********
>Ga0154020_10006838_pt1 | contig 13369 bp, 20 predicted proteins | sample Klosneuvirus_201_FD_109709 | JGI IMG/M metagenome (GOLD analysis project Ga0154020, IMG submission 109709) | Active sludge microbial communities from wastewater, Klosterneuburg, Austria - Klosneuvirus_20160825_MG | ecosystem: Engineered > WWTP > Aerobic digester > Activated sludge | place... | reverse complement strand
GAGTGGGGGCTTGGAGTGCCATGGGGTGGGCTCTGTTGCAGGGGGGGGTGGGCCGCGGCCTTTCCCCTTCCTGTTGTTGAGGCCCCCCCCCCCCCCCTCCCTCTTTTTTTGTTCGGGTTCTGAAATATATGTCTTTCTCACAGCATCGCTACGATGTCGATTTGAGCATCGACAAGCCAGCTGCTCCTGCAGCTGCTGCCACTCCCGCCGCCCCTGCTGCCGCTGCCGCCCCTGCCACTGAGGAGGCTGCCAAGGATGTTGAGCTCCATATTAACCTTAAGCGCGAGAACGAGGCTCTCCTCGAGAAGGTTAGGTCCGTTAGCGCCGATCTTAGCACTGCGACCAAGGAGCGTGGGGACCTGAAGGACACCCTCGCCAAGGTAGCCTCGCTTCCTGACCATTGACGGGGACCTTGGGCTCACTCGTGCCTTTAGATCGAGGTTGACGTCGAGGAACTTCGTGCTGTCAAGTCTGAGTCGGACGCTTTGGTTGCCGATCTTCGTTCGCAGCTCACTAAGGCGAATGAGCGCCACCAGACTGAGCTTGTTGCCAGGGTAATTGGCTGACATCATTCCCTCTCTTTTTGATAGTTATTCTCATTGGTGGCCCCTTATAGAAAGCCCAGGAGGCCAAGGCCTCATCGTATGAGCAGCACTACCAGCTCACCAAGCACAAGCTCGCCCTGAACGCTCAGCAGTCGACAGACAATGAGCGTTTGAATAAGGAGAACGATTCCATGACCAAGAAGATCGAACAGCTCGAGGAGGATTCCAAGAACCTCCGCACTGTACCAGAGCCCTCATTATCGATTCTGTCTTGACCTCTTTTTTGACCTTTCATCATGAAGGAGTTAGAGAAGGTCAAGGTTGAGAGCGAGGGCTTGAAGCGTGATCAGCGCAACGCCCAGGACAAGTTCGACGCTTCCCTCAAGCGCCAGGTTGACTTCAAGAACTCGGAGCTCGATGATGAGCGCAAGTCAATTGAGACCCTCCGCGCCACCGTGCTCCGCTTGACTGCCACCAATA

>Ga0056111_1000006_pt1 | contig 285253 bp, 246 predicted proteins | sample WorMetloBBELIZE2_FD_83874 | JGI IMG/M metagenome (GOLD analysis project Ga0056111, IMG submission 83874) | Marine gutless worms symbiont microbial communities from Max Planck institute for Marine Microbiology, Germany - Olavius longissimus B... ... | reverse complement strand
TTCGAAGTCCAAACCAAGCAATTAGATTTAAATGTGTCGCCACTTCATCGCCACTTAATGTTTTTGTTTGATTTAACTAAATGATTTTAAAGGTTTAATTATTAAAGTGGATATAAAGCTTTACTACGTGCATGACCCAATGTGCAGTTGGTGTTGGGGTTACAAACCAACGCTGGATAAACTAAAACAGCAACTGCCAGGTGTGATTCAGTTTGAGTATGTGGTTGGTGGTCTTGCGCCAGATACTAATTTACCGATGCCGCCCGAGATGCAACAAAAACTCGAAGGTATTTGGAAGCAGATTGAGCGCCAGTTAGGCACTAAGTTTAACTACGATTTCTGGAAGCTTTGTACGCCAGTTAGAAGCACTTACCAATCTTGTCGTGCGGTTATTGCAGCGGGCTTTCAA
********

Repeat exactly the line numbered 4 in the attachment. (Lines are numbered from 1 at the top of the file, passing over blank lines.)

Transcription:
TTCGAAGTCCAAACCAAGCAATTAGATTTAAATGTGTCGCCACTTCATCGCCACTTAATGTTTTTGTTTGATTTAACTAAATGATTTTAAAGGTTTAATTATTAAAGTGGATATAAAGCTTTACTACGTGCATGACCCAATGTGCAGTTGGTGTTGGGGTTACAAACCAACGCTGGATAAACTAAAACAGCAACTGCCAGGTGTGATTCAGTTTGAGTATGTGGTTGGTGGTCTTGCGCCAGATACTAATTTACCGATGCCGCCCGAGATGCAACAAAAACTCGAAGGTATTTGGAAGCAGATTGAGCGCCAGTTAGGCACTAAGTTTAACTACGATTTCTGGAAGCTTTGTACGCCAGTTAGAAGCACTTACCAATCTTGTCGTGCGGTTATTGCAGCGGGCTTTCAA